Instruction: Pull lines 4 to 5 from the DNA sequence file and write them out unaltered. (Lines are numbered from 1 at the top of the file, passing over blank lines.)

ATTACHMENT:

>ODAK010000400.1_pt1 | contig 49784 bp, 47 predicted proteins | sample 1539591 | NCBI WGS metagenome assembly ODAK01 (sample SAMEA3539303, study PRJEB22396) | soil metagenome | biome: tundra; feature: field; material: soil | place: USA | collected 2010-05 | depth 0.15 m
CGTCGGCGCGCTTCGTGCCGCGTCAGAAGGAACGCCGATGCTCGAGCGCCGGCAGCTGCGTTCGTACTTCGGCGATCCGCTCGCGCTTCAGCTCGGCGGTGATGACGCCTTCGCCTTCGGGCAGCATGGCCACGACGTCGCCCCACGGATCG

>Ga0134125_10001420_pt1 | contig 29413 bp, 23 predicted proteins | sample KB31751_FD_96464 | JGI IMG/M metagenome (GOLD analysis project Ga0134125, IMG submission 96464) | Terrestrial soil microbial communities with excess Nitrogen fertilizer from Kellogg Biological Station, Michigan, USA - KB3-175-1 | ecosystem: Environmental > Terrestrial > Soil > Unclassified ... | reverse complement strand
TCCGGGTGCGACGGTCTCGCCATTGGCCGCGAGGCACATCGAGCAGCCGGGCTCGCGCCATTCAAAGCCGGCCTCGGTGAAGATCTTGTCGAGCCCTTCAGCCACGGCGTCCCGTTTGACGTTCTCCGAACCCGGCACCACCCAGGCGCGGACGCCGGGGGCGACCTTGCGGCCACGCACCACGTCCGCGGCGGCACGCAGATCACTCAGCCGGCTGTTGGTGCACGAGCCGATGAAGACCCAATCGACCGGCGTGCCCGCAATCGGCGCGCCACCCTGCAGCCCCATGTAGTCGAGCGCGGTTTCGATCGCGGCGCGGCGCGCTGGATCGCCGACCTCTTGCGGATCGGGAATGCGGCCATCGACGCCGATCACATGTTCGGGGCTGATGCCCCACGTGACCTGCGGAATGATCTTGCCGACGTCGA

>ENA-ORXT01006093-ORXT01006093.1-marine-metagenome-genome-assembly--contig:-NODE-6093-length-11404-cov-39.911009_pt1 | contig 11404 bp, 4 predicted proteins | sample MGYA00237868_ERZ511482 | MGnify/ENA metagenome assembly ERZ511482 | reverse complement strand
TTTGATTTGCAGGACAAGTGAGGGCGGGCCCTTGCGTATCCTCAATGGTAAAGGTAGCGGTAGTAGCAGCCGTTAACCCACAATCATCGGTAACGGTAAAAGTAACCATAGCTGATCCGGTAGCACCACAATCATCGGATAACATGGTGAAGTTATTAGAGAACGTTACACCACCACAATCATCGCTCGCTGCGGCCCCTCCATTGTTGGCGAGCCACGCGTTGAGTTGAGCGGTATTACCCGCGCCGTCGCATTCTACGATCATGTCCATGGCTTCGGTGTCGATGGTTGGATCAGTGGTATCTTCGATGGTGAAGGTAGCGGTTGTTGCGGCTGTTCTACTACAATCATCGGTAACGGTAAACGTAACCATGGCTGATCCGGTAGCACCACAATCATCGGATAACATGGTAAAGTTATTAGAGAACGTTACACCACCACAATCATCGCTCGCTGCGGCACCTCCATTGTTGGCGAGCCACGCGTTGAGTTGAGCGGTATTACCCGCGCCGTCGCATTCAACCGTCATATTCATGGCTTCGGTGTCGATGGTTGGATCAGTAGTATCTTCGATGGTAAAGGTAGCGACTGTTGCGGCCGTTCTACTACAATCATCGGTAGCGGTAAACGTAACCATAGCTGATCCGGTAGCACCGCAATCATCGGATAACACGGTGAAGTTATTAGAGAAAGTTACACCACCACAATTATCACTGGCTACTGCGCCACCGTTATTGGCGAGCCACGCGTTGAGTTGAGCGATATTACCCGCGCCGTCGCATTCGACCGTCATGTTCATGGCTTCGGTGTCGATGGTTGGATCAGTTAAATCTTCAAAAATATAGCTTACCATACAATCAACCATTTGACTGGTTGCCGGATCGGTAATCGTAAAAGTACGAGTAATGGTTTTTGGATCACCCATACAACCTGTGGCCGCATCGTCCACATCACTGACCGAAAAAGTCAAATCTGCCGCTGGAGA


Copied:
TCCGGGTGCGACGGTCTCGCCATTGGCCGCGAGGCACATCGAGCAGCCGGGCTCGCGCCATTCAAAGCCGGCCTCGGTGAAGATCTTGTCGAGCCCTTCAGCCACGGCGTCCCGTTTGACGTTCTCCGAACCCGGCACCACCCAGGCGCGGACGCCGGGGGCGACCTTGCGGCCACGCACCACGTCCGCGGCGGCACGCAGATCACTCAGCCGGCTGTTGGTGCACGAGCCGATGAAGACCCAATCGACCGGCGTGCCCGCAATCGGCGCGCCACCCTGCAGCCCCATGTAGTCGAGCGCGGTTTCGATCGCGGCGCGGCGCGCTGGATCGCCGACCTCTTGCGGATCGGGAATGCGGCCATCGACGCCGATCACATGTTCGGGGCTGATGCCCCACGTGACCTGCGGAATGATCTTGCCGACGTCGA

>ENA-ORXT01006093-ORXT01006093.1-marine-metagenome-genome-assembly--contig:-NODE-6093-length-11404-cov-39.911009_pt1 | contig 11404 bp, 4 predicted proteins | sample MGYA00237868_ERZ511482 | MGnify/ENA metagenome assembly ERZ511482 | reverse complement strand